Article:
It will of course be understood that various changes-in details of construction and arrangement of parts may be made by those skilled in the art without departing from the spirit of the invention as set forth in the appended claims.

I claim:

1. A strain gauge comprising a frame member, a plurality of leads supported by said frame in a circularly spaced manner and extending in a common direction, a plurality of continuous solid filaments whose electrical resistance varies in accordance with the strain thereof and said filaments respectively extending between and connected to certain .pairs of said leads at their corresponding ends, a membrane to which said filaments are cemented throughout their effective length, and a second frame member secured to said membrane.

2. A strain gauge comprising a frame, a plurality of leads supported by said frame and extending therefrom in the same direction, said leads terminating in right angled feet at their lower ends, a continuous solid filament whose electrical resistance varies in accordance with the strain thereof, said filament extending between and connected to said feet, a membrane, means for bonding said feet and said filament throughout its effective length to said membrane, and a second frame member secured to said membrane and encircling said filament and leads at their lower ends.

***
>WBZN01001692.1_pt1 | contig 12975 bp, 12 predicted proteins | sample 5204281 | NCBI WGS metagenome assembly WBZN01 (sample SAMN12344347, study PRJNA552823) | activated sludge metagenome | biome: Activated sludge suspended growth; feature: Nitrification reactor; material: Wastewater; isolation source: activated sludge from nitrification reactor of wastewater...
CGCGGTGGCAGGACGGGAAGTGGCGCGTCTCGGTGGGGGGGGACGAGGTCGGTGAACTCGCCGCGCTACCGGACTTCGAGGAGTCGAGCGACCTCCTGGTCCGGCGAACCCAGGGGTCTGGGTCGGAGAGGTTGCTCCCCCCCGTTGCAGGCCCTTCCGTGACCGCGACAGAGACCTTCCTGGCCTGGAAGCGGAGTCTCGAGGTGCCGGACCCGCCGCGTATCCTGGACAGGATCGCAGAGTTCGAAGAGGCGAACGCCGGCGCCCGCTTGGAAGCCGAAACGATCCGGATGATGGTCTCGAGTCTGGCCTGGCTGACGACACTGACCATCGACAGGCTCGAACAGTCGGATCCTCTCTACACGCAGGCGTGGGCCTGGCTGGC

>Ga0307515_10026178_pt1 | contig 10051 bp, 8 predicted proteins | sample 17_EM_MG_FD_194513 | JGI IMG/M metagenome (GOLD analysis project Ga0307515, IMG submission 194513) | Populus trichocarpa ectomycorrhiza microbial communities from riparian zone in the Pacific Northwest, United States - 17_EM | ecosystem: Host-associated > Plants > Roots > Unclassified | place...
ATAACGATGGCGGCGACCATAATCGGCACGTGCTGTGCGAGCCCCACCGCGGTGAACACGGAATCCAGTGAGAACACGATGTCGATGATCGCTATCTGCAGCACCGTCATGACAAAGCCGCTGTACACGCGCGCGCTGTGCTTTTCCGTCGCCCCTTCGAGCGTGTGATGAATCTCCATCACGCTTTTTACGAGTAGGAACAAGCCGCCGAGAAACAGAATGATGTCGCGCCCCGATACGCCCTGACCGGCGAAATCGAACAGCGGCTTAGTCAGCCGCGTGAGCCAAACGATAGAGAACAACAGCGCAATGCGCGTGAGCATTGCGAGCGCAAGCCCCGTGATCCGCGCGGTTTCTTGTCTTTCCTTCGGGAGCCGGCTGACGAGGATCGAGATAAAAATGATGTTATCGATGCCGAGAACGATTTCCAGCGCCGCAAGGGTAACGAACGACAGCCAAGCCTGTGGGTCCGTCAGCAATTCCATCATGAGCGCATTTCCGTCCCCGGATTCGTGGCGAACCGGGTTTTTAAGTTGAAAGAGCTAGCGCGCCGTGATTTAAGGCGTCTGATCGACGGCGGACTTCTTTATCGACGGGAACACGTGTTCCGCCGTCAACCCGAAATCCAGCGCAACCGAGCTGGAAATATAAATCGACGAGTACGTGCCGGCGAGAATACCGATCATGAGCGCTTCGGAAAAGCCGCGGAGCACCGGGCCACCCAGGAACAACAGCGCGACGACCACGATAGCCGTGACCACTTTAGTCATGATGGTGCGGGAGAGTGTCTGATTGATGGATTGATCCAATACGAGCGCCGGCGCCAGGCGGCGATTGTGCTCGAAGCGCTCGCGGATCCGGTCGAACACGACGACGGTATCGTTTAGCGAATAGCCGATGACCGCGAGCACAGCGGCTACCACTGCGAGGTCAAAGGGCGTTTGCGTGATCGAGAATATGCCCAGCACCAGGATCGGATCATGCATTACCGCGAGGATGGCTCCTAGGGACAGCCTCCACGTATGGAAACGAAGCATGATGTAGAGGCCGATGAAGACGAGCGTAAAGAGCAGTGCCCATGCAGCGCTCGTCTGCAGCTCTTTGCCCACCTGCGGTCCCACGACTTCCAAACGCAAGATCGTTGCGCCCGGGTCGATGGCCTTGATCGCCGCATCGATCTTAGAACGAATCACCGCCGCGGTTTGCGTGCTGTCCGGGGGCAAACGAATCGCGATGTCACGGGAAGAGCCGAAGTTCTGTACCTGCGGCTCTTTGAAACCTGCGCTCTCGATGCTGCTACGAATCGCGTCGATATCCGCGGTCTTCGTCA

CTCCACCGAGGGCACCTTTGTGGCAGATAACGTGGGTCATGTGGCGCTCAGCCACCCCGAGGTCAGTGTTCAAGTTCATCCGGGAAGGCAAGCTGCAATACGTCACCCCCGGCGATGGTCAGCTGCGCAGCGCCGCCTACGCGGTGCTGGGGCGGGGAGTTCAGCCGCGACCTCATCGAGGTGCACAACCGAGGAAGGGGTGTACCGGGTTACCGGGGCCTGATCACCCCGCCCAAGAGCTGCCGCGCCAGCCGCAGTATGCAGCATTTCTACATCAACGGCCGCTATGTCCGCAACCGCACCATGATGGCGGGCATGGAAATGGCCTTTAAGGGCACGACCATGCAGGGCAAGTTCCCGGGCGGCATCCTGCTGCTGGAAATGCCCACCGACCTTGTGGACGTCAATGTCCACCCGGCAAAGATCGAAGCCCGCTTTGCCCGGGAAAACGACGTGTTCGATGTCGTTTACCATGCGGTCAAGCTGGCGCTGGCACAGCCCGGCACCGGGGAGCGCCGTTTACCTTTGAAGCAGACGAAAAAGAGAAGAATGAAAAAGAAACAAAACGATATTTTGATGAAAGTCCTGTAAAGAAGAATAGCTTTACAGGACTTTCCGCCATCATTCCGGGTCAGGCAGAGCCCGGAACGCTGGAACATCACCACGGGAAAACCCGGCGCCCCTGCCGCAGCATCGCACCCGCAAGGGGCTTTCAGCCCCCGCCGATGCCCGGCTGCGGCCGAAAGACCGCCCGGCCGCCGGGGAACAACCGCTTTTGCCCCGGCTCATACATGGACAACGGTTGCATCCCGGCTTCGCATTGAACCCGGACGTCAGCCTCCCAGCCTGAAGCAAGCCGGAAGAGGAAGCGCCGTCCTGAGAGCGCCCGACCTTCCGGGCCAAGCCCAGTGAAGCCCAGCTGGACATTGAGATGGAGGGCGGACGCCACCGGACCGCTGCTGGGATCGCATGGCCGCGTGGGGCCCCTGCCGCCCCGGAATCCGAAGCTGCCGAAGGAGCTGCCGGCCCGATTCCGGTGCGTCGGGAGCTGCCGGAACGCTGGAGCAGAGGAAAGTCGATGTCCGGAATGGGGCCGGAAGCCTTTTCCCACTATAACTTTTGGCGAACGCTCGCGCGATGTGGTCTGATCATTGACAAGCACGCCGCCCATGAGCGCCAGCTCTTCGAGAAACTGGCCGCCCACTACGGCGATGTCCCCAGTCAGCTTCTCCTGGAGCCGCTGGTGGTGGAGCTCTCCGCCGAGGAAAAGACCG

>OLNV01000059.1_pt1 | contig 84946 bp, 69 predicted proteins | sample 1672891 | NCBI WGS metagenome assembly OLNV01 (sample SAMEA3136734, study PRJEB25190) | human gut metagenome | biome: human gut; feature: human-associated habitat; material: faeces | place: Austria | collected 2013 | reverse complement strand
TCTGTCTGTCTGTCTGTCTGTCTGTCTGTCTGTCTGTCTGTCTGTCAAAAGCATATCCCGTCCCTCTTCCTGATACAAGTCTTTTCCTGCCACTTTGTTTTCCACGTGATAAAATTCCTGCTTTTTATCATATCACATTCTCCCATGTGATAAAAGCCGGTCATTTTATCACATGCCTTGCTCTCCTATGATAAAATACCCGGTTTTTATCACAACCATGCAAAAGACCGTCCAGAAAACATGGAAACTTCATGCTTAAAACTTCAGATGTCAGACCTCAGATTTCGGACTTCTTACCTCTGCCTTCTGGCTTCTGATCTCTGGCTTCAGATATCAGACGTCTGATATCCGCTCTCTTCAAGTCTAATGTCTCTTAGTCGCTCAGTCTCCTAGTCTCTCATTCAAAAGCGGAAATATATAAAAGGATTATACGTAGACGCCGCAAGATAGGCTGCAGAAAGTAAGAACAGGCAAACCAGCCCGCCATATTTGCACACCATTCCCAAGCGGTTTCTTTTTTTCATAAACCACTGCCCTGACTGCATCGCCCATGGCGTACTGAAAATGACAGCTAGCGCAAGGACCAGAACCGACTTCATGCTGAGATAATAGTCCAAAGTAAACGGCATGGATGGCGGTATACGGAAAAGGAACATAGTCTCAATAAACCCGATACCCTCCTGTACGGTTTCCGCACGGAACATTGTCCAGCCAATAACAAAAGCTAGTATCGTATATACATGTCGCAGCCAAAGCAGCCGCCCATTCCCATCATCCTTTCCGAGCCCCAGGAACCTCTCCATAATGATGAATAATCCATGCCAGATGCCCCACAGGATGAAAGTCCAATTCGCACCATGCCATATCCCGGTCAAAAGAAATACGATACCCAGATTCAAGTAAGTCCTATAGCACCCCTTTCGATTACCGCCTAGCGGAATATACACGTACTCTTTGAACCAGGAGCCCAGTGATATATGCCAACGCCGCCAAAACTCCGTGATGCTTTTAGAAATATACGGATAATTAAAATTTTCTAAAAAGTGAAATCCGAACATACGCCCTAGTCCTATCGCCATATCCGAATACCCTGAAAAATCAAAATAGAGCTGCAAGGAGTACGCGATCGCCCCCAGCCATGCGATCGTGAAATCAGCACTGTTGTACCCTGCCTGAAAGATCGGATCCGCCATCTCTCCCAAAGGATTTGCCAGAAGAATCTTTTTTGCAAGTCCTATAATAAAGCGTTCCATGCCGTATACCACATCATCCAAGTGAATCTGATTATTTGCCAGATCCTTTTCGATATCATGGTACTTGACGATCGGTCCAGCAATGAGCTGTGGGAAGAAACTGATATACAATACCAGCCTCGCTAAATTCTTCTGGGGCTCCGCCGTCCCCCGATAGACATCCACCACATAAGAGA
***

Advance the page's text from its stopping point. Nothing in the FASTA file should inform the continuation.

3. A strain gauge for determining strain in a plurality of predetermined directions in a localized area on a member subject to a variable strain, comprising a common flexible membrane, a plurality of continuous solid fine wire filaments respectively extending substantially in straight lines in said predetermined directions and being of extensible and contractible electrical conducting lengths to said member and thereby cause deformations of the body to be transmitted through the bonding cement to the respective filaments in accordance with the magnitude and direction of the deformation of said body.